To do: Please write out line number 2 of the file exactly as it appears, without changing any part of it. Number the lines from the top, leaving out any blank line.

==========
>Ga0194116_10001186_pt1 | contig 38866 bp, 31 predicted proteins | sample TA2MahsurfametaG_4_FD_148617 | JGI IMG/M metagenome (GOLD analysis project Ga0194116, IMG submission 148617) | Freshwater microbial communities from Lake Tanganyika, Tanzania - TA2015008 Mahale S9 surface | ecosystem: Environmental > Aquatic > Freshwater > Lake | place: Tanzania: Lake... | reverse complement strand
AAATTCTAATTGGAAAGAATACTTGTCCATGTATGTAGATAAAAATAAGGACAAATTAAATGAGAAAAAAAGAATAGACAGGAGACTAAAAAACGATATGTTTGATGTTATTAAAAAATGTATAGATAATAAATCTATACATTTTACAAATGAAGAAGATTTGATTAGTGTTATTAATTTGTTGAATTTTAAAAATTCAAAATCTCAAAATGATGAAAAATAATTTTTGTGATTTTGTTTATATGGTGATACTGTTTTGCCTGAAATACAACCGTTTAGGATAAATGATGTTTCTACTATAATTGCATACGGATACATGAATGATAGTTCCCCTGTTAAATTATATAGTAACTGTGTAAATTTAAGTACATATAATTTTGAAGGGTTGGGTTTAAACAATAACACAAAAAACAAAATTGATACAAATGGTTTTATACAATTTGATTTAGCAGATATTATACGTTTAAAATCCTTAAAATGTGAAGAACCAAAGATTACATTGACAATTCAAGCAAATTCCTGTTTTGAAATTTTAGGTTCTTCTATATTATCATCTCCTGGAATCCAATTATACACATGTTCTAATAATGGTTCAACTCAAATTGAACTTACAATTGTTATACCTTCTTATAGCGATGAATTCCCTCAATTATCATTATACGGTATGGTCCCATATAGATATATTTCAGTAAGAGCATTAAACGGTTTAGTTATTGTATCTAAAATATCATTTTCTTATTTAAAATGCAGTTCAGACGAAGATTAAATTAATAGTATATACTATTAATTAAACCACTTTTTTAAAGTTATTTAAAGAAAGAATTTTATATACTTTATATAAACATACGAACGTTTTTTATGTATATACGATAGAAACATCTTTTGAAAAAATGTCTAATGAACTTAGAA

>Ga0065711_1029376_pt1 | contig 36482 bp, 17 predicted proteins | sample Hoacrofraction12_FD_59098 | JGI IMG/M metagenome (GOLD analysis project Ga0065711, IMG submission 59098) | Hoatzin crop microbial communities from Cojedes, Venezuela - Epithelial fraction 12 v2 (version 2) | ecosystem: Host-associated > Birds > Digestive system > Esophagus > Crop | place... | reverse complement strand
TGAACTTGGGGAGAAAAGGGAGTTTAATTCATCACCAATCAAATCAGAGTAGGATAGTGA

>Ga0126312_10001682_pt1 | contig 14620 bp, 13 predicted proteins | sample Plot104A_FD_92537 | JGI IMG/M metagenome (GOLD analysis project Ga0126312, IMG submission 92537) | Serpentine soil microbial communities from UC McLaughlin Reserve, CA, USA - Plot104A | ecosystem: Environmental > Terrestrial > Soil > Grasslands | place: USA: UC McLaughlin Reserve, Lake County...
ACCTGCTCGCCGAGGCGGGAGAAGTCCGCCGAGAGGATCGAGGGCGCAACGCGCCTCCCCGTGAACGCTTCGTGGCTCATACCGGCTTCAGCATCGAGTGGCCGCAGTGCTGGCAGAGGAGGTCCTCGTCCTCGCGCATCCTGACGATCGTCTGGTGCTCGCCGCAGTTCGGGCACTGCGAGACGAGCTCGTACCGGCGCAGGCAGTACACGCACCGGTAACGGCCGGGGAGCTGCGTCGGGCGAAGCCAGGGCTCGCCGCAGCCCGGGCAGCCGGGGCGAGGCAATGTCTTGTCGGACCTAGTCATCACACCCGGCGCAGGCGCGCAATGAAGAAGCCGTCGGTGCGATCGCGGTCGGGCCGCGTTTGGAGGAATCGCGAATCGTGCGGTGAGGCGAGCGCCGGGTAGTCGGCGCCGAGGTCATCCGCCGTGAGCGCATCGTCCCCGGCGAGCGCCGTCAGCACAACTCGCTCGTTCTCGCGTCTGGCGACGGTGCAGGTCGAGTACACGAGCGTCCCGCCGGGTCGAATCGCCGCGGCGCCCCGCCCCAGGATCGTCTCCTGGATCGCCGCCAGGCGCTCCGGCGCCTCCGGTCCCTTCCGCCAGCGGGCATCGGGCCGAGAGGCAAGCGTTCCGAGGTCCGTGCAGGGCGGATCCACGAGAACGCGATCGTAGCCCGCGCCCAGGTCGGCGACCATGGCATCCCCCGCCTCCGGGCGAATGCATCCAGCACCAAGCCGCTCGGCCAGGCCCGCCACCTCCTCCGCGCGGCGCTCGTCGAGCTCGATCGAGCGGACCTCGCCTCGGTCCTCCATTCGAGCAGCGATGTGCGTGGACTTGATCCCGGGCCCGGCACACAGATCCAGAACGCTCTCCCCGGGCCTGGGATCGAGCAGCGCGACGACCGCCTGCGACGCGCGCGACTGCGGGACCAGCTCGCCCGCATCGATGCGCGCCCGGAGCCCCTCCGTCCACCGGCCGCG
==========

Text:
AAATTCTAATTGGAAAGAATACTTGTCCATGTATGTAGATAAAAATAAGGACAAATTAAATGAGAAAAAAAGAATAGACAGGAGACTAAAAAACGATATGTTTGATGTTATTAAAAAATGTATAGATAATAAATCTATACATTTTACAAATGAAGAAGATTTGATTAGTGTTATTAATTTGTTGAATTTTAAAAATTCAAAATCTCAAAATGATGAAAAATAATTTTTGTGATTTTGTTTATATGGTGATACTGTTTTGCCTGAAATACAACCGTTTAGGATAAATGATGTTTCTACTATAATTGCATACGGATACATGAATGATAGTTCCCCTGTTAAATTATATAGTAACTGTGTAAATTTAAGTACATATAATTTTGAAGGGTTGGGTTTAAACAATAACACAAAAAACAAAATTGATACAAATGGTTTTATACAATTTGATTTAGCAGATATTATACGTTTAAAATCCTTAAAATGTGAAGAACCAAAGATTACATTGACAATTCAAGCAAATTCCTGTTTTGAAATTTTAGGTTCTTCTATATTATCATCTCCTGGAATCCAATTATACACATGTTCTAATAATGGTTCAACTCAAATTGAACTTACAATTGTTATACCTTCTTATAGCGATGAATTCCCTCAATTATCATTATACGGTATGGTCCCATATAGATATATTTCAGTAAGAGCATTAAACGGTTTAGTTATTGTATCTAAAATATCATTTTCTTATTTAAAATGCAGTTCAGACGAAGATTAAATTAATAGTATATACTATTAATTAAACCACTTTTTTAAAGTTATTTAAAGAAAGAATTTTATATACTTTATATAAACATACGAACGTTTTTTATGTATATACGATAGAAACATCTTTTGAAAAAATGTCTAATGAACTTAGAA